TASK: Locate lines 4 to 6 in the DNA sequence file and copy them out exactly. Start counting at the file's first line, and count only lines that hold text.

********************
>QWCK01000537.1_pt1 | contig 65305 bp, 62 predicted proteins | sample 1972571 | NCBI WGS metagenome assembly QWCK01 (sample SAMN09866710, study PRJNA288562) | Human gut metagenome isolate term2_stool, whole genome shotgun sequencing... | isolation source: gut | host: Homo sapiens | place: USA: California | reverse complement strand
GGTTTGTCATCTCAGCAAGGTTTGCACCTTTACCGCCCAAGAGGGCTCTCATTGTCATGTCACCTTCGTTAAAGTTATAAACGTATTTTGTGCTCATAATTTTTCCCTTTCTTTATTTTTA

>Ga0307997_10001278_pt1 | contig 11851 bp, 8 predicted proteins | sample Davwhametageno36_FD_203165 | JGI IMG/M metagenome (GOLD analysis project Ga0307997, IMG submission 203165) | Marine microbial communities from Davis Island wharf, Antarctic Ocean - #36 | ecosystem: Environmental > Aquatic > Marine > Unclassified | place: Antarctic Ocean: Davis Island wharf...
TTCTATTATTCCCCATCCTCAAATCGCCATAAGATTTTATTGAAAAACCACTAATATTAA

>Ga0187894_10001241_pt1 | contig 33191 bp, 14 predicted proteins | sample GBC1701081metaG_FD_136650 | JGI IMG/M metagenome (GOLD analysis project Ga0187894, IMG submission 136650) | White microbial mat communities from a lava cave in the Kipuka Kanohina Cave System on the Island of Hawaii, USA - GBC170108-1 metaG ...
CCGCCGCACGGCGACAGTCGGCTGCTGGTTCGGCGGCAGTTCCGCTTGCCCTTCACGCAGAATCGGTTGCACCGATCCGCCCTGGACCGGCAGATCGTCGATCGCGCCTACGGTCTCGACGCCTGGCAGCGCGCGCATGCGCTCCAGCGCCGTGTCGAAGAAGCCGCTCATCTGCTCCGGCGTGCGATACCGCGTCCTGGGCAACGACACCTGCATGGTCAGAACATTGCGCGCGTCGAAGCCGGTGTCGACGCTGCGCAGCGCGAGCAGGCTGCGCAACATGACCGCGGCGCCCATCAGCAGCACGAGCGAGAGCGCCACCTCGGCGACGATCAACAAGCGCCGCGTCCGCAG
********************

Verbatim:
TTCTATTATTCCCCATCCTCAAATCGCCATAAGATTTTATTGAAAAACCACTAATATTAA

>Ga0187894_10001241_pt1 | contig 33191 bp, 14 predicted proteins | sample GBC1701081metaG_FD_136650 | JGI IMG/M metagenome (GOLD analysis project Ga0187894, IMG submission 136650) | White microbial mat communities from a lava cave in the Kipuka Kanohina Cave System on the Island of Hawaii, USA - GBC170108-1 metaG ...
CCGCCGCACGGCGACAGTCGGCTGCTGGTTCGGCGGCAGTTCCGCTTGCCCTTCACGCAGAATCGGTTGCACCGATCCGCCCTGGACCGGCAGATCGTCGATCGCGCCTACGGTCTCGACGCCTGGCAGCGCGCGCATGCGCTCCAGCGCCGTGTCGAAGAAGCCGCTCATCTGCTCCGGCGTGCGATACCGCGTCCTGGGCAACGACACCTGCATGGTCAGAACATTGCGCGCGTCGAAGCCGGTGTCGACGCTGCGCAGCGCGAGCAGGCTGCGCAACATGACCGCGGCGCCCATCAGCAGCACGAGCGAGAGCGCCACCTCGGCGACGATCAACAAGCGCCGCGTCCGCAG